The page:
[ Key to Success ] Perseverance

You have to be your own worst critic. Painting is very much a maturing process. This is nice, because at the end of your life you can be doing your best work. Hokusai, the great painter, on his death bed at 102, said, "If I could only have one more day, I could do a great painting."

Have you ever had any real fears about your work?

Fritz Scholder: I've never had any fear about the work, simply because I give thanks every day that I've been able to take my craziness and make it work for me. And I'm completely crazy. I'm so intense that I am out, all the time, somewhere else. And I had to learn to communicate, to act calm, because if I couldn't paint, I would be on the streets shooting people.

A lot of people have talent, and potential, and desire, and they don't all succeed as artists. What quality of yours do you think puts you in the succeeding category?

Fritz Scholder Interview Photo
Fritz Scholder: Everyone has talent. Today, unfortunately, that is just one of many components if you want to succeed. Timing, luck, who you know, can often help, but it's mainly hard work. Georgia O'Keeffe once told me that the only guarantee an artist has is his work. Either it's good, or it isn't, and that's completely up to you.

On the other hand -- and my favorite word is paradox -- the minute you say one thing, you can say the opposite. I truly believe that almost everyone can live out their fantasies. I recently gave a commencement address in which I simply told the students, "It's your movie. You can do whatever you want in your movie. You can have whomever you want in it." Most people are very accessible. Andy Warhol was listed in the phone book when he was alive. You could call Andy and, if he felt like it, he might invite you over.

When I was a young painter in New Mexico I'd heard the horror stories about Georgia O'Keeffe, how she never answers her mail, she never sees anyone, she turns away Life magazine. But I tell the students, "You must make your gesture, by coming halfway and presenting yourself." No more, that would be intruding, no less, because then you'd be bad to yourself. So I wrote a fan letter to Georgia and said I was a young painter, I'd just come to New Mexico, I'd like to visit her. I put it in the mailbox and thought, "Well, I've done my duty." My return mail I received a hand-scrawled terse letter saying, "Dear Mr. Scholder, I don't know why you'd want to see me. You can come Thursday afternoon."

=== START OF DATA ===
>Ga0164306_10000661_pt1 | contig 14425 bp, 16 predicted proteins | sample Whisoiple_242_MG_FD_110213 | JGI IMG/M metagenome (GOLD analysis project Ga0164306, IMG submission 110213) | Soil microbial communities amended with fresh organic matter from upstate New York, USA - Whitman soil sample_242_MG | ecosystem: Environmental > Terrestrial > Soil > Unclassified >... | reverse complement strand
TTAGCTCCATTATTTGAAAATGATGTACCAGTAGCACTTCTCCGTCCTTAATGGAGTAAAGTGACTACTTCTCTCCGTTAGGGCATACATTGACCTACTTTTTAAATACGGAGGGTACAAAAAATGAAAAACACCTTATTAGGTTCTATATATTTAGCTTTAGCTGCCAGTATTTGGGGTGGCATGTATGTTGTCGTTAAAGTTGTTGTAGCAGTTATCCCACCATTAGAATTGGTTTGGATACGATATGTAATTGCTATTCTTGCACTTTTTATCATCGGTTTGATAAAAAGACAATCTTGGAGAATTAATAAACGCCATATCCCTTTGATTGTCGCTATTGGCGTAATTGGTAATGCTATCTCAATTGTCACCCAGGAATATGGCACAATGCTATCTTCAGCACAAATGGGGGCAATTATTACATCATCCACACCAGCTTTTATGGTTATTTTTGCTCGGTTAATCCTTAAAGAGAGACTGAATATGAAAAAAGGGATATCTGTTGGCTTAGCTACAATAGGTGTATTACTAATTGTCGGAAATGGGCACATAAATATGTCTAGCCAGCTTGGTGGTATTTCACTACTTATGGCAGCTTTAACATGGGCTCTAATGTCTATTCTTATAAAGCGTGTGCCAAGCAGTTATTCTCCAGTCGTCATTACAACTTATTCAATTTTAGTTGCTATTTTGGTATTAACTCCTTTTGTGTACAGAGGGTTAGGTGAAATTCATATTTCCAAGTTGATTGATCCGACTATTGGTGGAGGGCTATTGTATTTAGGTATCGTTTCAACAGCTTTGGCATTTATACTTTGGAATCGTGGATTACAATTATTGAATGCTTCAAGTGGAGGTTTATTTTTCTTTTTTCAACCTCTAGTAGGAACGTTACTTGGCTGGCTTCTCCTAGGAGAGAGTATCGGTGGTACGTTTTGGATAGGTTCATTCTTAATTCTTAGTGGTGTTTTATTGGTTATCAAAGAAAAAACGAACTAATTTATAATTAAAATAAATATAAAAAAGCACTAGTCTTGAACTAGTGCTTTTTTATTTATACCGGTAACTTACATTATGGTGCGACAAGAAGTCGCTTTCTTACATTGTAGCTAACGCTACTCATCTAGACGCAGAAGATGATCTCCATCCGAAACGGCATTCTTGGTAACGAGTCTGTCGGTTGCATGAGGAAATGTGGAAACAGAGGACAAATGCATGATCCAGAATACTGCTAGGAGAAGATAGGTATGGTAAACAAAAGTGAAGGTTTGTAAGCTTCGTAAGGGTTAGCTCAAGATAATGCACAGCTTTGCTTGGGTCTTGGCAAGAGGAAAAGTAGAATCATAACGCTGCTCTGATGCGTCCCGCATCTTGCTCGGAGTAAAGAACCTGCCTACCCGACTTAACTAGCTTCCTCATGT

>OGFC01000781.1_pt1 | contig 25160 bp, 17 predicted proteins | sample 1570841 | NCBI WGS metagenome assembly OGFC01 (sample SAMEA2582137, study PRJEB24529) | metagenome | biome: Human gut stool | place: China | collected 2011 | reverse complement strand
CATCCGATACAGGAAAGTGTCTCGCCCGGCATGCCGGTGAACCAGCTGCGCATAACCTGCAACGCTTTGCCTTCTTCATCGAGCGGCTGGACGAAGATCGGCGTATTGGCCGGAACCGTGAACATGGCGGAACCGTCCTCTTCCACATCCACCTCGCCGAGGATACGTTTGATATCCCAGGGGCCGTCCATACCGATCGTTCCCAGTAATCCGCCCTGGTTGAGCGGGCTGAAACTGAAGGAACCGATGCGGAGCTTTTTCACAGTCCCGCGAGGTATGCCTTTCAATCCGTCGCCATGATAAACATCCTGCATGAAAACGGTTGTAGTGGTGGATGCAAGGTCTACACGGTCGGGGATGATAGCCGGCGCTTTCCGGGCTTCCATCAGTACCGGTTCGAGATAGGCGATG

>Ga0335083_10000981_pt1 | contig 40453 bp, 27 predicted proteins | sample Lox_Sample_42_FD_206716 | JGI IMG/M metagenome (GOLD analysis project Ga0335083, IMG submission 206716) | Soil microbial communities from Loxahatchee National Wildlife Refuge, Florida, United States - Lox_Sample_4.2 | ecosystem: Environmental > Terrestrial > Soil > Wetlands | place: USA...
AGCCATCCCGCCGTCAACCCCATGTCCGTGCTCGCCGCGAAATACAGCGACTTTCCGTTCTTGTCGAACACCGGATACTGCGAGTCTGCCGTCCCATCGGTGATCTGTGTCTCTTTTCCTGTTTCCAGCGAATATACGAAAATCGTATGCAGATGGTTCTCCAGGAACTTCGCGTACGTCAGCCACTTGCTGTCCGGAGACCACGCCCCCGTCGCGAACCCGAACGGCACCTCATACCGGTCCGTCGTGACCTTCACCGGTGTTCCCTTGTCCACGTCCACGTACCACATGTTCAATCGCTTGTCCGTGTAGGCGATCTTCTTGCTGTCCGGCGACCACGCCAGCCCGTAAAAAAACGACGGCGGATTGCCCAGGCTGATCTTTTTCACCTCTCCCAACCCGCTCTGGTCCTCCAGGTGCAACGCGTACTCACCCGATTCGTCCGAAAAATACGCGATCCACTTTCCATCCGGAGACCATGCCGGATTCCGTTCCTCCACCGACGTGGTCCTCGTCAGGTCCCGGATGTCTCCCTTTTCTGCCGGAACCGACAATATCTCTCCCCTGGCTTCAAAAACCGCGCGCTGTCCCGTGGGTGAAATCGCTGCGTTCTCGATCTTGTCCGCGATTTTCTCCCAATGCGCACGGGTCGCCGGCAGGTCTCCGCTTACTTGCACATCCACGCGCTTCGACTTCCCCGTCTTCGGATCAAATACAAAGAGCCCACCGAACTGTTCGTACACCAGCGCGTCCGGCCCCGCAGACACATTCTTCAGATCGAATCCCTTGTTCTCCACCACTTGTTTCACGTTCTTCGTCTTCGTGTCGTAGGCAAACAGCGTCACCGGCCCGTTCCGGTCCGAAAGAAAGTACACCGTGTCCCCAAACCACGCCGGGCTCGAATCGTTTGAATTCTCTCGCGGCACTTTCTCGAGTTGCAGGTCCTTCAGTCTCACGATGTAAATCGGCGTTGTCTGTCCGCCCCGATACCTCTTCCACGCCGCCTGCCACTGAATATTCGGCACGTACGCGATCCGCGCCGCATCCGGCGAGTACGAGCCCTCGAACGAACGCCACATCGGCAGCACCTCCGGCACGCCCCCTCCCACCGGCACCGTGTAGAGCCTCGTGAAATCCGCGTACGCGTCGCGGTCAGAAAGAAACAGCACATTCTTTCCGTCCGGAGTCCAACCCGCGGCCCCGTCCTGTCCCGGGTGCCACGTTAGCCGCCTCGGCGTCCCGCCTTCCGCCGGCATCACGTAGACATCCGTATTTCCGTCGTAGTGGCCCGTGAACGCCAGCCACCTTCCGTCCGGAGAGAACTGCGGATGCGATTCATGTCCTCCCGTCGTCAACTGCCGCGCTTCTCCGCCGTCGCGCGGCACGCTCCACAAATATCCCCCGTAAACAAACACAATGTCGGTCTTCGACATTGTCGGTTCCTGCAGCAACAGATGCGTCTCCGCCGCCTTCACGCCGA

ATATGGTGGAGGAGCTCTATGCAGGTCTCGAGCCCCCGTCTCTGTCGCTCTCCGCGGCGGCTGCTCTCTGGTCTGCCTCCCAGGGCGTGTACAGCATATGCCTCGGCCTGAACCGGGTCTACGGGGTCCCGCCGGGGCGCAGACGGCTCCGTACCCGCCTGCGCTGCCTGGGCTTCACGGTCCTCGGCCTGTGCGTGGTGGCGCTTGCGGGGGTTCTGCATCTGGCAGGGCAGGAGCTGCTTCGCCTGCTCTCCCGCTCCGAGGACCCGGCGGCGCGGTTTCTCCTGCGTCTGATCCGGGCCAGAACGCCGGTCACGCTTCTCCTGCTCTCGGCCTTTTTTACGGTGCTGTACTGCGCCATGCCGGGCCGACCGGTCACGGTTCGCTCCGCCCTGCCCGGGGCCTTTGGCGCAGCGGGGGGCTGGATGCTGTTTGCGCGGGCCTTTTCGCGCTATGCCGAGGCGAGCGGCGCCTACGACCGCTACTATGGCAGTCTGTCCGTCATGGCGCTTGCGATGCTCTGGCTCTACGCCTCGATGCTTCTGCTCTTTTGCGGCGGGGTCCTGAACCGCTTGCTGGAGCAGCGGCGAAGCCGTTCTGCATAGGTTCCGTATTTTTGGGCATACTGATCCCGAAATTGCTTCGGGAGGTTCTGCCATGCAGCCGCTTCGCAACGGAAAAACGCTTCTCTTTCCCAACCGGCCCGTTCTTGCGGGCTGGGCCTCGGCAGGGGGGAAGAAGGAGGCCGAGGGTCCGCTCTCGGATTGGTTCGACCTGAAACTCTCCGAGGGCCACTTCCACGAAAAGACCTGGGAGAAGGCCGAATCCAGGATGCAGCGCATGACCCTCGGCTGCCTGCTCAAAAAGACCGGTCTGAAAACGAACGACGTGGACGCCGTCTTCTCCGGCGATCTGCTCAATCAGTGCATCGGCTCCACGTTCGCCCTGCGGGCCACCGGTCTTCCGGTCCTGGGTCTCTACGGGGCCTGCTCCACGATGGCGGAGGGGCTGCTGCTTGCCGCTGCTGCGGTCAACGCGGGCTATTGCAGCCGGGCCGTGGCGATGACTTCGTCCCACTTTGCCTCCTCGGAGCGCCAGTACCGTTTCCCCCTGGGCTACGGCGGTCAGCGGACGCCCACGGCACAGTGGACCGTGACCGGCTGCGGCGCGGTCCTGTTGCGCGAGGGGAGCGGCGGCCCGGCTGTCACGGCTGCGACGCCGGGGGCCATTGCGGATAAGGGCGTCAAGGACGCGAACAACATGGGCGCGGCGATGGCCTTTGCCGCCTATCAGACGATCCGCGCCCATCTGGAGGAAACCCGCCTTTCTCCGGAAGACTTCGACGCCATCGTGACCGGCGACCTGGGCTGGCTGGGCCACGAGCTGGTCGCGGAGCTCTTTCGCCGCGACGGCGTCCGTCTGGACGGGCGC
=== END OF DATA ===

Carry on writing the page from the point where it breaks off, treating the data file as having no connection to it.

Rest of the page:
Fritz Scholder Interview Photo
So, there I was, Thursday afternoon in Abiquiu, the little village where she lived. I also tell people that it's dangerous to meet one's heroes, you can be very disappointed. I could have met Francis Bacon several times and, after the stories I'd heard about him, I decided I'd rather not.

But there she was, Georgia O'Keeffe, in her black dress and her Calder pin, her hair severely pulled back. She truly floated, instead of walked. She talked in poetry. But as we crossed the famous patio, with the black door that she'd painted so often, she said something to me I'll never forget. She said, "There are times when one must spend an afternoon with one who one will never see again." I knew what she meant. She was lonely. This was before Juan, if you know that story. I spent many afternoons with Georgia O'Keeffe. That first afternoon, I literally sat at her feet and she gave a soliloquy. Either you knew who Jimmy was (James Johnson Sweeney) and Frankie (Frank Lloyd Wright) or you didn't.